Asian American Politics: Tennessee's Congressional Candidates Showcase a Stark Divide
Dr. Manish Sethi and Dr. Kiran Sreepada: far-right conservative and left-wing democrat, running for different seats in Congress as representatives from Tennessee this fall.
Kiran Sreepada, PhD
Sreepada is a liberal Democrat running for the U.S. House to represent Tennessee’s 7th Congressional District. He presents himself as a voice for youth and marginalized groups, and his positions on healthcare, immigration, reproductive rights, and education reflect those of the young liberal population. With a future-oriented outlook, Sreepada’s overall platform is one of unity and progress, as demonstrated by this quote from his website:
“In this time of extreme division, our leaders should be working to unite us and lead us to a vision of a brighter tomorrow. Instead, our elected officials and media only want to feed a dangerous fire and talk about personalities instead of policies. I look at my children and wonder, what will they think of all of us when they are our leaders?”
Dr. Manish Sethi
Credit: Nashville Medical News
Sethi is quite the opposite, and he represents a very different side of Asian American politics. A candidate for the U.S. Senate, he is an avid supporter of President Trump, which would seem uncommon for an Indian American, given Trump’s frequent generalizations and fiery berations against the Indian American community. With strong stances against reproductive rights and gun regulation, as well as strong support of Trump’s border wall, Sethi’s positions align with those of far-right Republicans. A self-made surgeon, he goes by “Dr. Manny,” and he plays to a base of conservative white voters, which pokes at the idea of the model minority myth’s role in Asian American politics and the motif of Asian subordination to white men. In contrast to Sreepada’s platform, Sethi expresses a divisive message and a nostalgic vision for America’s former glory, as demonstrated by this quote from his website:
“The American Dream I have lived is in great peril and I want to fight and keep it alive. For too long career politicians in Washington have said one thing and done the other while people in places like Coffee County, and the rest of Tennessee pay the price for a government that is out of touch with its own citizens... I believe President Trump needs a trauma surgeon in the Senate who can act decisively for his patient, the people of Tennessee.”
Though it may seem shocking that a first generation Asian American like Sethi expresses such conservative views, his ideas are actually nothing new for the Asian American immigrant community, particularly high-earning Indian Americans. Bobby Jindal’s platform in the 2016 presidential election is a direct example. Glorification of the American Dream and denunciation of “liberal” ideas were integral parts of Jindal’s campaign; he famously accused former President Barack Obama of turning "the American dream into the European nightmare.” Phrases like “we came here legally” reflect a sentiment that is quite common among Asian American adult immigrants. This is another direct implication of the model minority myth; it twists immigration narratives made possible by selective policies in the 1950s and 1960s. Asian American adults whose families immigrated after the 1960s, like Jindal and Sethi, tend to compare their families’ hardships and immigration stories to those of other minority groups without acknowledging the existing systemic oppression in this country and the selective circumstances through which their families came to America. Unlike many other minorities, they were brought here to succeed, but they view their situation in a different light.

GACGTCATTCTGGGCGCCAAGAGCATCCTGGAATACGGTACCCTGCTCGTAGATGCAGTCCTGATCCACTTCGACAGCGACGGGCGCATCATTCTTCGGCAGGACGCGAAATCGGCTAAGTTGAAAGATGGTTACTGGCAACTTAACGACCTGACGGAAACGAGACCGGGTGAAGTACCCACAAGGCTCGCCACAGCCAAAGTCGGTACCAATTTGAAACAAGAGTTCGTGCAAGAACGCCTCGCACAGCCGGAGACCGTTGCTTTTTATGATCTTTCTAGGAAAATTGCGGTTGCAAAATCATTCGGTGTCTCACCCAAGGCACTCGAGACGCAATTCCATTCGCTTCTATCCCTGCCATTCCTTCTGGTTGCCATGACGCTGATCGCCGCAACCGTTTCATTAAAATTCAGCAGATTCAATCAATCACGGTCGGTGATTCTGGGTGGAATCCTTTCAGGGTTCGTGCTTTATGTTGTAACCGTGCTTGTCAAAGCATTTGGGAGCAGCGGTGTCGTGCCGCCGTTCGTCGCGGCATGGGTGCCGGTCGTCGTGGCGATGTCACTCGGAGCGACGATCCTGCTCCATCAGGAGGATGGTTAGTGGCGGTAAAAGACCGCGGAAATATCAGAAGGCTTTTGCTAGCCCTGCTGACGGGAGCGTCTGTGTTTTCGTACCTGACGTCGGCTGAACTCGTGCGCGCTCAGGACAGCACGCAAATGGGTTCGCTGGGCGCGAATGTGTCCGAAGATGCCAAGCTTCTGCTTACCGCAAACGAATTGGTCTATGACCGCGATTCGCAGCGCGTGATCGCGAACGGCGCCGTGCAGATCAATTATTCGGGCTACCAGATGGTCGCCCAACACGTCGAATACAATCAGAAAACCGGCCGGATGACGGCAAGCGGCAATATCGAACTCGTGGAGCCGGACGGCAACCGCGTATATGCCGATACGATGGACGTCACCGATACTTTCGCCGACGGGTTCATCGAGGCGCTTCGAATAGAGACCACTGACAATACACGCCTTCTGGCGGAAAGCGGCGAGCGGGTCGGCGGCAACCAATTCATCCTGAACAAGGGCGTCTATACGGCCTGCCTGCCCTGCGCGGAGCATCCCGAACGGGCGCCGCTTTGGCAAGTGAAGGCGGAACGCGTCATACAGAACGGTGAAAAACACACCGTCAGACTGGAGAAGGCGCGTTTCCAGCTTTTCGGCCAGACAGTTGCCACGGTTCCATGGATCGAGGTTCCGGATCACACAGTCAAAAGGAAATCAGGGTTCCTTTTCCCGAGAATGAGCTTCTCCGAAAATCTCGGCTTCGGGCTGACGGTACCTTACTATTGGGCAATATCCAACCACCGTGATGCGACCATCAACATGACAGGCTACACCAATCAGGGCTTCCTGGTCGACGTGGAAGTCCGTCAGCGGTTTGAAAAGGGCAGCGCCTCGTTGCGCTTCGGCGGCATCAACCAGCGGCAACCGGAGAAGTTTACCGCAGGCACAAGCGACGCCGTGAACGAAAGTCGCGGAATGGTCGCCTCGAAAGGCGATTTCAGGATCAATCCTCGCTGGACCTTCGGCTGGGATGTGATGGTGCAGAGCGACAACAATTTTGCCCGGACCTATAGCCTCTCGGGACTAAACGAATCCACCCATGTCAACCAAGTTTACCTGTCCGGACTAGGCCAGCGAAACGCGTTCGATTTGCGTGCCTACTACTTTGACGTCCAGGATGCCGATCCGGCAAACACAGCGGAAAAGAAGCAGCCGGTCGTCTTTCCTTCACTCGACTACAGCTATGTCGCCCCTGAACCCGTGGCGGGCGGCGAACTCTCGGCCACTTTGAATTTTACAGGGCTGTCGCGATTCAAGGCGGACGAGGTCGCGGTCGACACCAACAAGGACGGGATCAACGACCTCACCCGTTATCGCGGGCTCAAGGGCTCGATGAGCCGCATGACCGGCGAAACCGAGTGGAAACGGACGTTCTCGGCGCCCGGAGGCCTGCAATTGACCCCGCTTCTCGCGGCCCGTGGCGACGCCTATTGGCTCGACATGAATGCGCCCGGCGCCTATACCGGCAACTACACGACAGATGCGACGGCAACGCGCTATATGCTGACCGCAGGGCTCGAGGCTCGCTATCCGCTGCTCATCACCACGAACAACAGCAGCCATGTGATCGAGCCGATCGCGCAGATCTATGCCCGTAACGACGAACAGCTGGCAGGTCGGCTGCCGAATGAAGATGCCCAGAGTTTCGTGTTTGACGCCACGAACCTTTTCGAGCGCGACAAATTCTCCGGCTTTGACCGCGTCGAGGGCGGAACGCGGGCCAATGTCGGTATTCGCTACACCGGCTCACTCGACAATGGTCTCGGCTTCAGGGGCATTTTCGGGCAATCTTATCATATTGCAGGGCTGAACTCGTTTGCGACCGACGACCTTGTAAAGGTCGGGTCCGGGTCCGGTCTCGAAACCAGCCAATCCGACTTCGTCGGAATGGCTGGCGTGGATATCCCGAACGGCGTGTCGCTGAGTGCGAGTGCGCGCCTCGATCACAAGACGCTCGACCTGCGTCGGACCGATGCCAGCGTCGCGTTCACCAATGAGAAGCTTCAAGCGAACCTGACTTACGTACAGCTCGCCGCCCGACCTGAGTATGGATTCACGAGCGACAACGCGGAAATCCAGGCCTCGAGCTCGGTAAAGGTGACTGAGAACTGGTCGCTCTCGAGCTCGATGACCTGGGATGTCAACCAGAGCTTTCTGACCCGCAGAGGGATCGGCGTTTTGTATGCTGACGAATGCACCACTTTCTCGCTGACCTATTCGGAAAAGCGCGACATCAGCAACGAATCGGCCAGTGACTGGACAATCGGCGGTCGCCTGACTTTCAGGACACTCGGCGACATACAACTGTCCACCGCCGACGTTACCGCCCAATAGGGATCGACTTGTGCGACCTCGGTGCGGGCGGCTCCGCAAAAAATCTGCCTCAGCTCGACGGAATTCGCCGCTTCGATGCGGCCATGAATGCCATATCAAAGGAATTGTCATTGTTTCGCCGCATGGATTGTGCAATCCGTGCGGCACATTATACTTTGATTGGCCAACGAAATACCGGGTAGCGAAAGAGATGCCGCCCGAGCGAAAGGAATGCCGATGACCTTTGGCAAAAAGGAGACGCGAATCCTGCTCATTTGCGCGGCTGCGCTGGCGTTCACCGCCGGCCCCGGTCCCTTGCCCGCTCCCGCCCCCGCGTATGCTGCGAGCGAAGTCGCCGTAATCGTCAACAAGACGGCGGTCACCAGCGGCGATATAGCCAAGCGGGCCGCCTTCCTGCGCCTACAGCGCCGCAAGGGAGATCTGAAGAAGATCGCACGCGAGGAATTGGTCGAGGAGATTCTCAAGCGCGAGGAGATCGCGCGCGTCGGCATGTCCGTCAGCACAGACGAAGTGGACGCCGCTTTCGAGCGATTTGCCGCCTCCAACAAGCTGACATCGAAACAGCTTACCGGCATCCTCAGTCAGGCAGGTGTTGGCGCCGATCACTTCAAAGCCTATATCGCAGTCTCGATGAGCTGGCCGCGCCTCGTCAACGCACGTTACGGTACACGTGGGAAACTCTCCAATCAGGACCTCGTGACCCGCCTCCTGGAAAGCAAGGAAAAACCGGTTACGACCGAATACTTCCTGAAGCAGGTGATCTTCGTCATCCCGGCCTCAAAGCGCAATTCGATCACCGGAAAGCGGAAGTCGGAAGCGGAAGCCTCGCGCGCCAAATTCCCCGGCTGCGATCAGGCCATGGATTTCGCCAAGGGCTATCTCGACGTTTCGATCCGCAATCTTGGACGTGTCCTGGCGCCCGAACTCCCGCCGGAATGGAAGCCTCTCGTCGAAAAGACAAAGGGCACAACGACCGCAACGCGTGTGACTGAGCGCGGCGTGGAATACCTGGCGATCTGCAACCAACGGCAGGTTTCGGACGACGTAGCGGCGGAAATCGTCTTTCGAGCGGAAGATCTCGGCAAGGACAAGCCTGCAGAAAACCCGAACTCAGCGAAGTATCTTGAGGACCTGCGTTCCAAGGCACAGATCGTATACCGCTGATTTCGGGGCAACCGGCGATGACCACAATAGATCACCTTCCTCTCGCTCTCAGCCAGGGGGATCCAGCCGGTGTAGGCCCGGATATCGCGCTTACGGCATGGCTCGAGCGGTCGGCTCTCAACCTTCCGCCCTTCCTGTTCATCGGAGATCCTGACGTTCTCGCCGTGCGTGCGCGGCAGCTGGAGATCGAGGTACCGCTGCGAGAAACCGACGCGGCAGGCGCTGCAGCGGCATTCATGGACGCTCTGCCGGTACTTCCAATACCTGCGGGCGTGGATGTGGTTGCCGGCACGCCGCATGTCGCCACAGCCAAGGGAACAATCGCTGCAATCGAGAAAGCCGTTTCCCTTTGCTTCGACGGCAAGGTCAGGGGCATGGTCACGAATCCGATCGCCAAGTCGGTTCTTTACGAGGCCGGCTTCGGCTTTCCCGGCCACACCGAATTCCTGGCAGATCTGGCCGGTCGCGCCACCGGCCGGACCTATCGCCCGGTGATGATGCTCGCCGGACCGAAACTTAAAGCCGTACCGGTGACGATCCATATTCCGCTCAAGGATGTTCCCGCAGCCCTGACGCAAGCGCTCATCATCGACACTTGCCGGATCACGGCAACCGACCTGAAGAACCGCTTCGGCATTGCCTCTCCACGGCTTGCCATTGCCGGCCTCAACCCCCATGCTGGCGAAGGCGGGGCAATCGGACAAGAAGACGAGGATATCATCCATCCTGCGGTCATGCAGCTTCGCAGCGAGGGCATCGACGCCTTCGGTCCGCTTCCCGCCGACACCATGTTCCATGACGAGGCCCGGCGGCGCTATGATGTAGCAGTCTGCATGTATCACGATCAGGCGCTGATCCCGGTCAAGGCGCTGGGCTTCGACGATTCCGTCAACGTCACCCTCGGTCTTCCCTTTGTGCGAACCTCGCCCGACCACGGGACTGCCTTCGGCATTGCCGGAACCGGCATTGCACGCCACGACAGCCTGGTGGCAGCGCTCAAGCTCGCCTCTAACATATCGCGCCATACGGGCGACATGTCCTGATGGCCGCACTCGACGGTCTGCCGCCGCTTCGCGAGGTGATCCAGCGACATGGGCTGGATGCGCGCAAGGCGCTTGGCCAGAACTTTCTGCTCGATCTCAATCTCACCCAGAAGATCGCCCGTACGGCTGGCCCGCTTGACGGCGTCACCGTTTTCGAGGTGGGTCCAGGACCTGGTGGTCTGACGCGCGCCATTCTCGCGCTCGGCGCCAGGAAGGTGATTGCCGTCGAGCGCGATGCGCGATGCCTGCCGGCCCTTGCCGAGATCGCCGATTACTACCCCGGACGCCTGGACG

At the same time, however, other groups of Asian Americans across the country seem to favor opposite views. National Asian American organizations such as Asian Americans Advancing Justice (AAJC) have shown public support for DACA, and many have also launched campaigns and movements to assist families and children being held in detainment centers at the Mexican border. They demonstrate different views on other issues as well. Recently, as Americans have united in support of Black Lives Matter and the fight against systemic injustice, many Asian Americans have enthusiastically supported the movement. Asian American liberal activism has grown in recent years, and it demonstrates a clear break from the conservative viewpoint shared by many other Asian Americans. Other issues dividing the Asian American community include healthcare and equitable education policies, but they are less prominent, possibly because they are less personal or because they align more directly with party lines.
The opposition between these two candidates is representative of how divided the Asian American community is on major issues. It prompts some questions: is this divide based on age, income, location, or other factors? It’s hard to pinpoint definite answers, because nationally, Asian American adults have a low voter turnout at around 49% in 2016. Tennessee’s average voter turnout in 2018 was around 61%, and only 33.4% of Asian Americans in Tennessee were registered to vote. However, one thing is clear: there is a stark divide in the Asian American community surrounding political stances, and it is based on the deep-rooted ideas of what it means to be an immigrant.